Fig. 2.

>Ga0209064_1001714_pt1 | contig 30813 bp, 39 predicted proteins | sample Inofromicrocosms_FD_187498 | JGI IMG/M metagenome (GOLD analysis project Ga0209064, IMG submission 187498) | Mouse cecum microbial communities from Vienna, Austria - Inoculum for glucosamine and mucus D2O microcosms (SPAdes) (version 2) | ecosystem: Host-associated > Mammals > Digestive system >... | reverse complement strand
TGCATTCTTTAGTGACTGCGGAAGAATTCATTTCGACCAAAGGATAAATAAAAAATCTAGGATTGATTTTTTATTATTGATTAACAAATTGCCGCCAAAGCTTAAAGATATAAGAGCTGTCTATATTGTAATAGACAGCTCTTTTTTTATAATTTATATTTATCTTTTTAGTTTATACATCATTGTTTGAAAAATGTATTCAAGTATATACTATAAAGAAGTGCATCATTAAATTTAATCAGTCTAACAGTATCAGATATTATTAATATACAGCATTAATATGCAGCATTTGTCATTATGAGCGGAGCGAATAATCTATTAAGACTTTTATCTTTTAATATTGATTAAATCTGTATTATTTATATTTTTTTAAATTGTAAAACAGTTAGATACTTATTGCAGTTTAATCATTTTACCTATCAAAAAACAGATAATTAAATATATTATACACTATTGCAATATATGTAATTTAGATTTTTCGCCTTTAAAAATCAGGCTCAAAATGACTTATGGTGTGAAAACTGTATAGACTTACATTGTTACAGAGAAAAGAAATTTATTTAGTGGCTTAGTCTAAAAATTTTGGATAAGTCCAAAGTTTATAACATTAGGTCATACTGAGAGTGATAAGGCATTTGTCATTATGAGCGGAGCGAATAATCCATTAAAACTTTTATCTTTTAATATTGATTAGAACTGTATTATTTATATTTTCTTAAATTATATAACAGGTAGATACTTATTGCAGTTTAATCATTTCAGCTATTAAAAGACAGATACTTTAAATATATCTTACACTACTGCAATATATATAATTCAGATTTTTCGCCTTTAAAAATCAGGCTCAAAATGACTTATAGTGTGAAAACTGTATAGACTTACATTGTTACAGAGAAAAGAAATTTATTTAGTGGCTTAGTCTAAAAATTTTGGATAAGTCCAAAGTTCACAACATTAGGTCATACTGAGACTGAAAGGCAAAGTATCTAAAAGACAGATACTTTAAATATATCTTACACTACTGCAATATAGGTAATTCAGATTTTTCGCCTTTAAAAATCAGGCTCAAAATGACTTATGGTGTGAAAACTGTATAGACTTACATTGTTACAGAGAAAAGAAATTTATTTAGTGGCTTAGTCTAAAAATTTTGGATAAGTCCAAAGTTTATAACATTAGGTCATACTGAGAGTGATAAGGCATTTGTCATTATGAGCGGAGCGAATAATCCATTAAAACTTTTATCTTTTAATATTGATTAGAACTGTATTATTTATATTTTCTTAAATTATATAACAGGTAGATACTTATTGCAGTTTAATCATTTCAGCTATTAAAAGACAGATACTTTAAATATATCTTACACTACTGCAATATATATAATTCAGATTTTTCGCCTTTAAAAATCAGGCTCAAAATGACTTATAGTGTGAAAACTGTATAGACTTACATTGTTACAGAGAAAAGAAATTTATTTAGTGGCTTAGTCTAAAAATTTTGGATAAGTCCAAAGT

(A) δ18O data [relative to standard mean ocean water (SMOW)] versus elevation for water and biomineral samples. Rivers are plotted as open symbols, local springs and streams appear as half-filled symbols, and modern tooth enamel samples (corrected for human-induced fractionation) appear as filled symbols. Green and red-purple colors denote rivers north and south of the Alpine watershed, respectively. Tooth and water data from the same valley appear in the same color. The δ18O values of water calculated from the Iceman's enamel and bones are indicated as shaded bars. Additional δ18O data from springs confirming that of the Etsch/Adige valley (ETs) are in (27). Abbreviations are as follows: EI, Eisack/Isarco; ET, Etsch/Adige; GB, Gröden; HO, Hohlen; IN, Inn; LT, Langtaufers; NO, Non; OT, Ötztal; RI, Rienz/Puster; RO, Rosanna; ST, Schnals; UT, Ulten; WI, Wipp; I, Iceman. The subscript “s” denotes local springs and streams located in the respective valleys. (B) 206Pb/204Pb versus 87Sr/86Sr isotopic data from tooth enamel and bones of the Iceman, plotted relative to data from soil leachates located on various lithologies (11). The error bars for soil leachates are smaller than the plot symbol. The arrow indicates the range of 87Sr/86Sr ratios obtained for canine enamel. See Fig. 1 for abbreviations. (C) Sr isotopic composition of various tissues versus the biological age of the Iceman. The contrasting Sr isotopic ratios of the various materials formed at different ontogenetic stages suggest the Iceman's migration during life (indicated by dashed lines). The inset shows a scanning electron photomicrograph of the smaller composite canine fragment. Data on the mineralization of enamel, dentine, and bones are from (15, 20), whereas the Iceman's biological age is from (4). Abbreviations are as follows: 3, canine; 4, first premolar; 5, second premolar; sm, small; lg, large; en, enamel; de, dentine; cort., cortical; trab., trabecular; int. cont., intestinal content.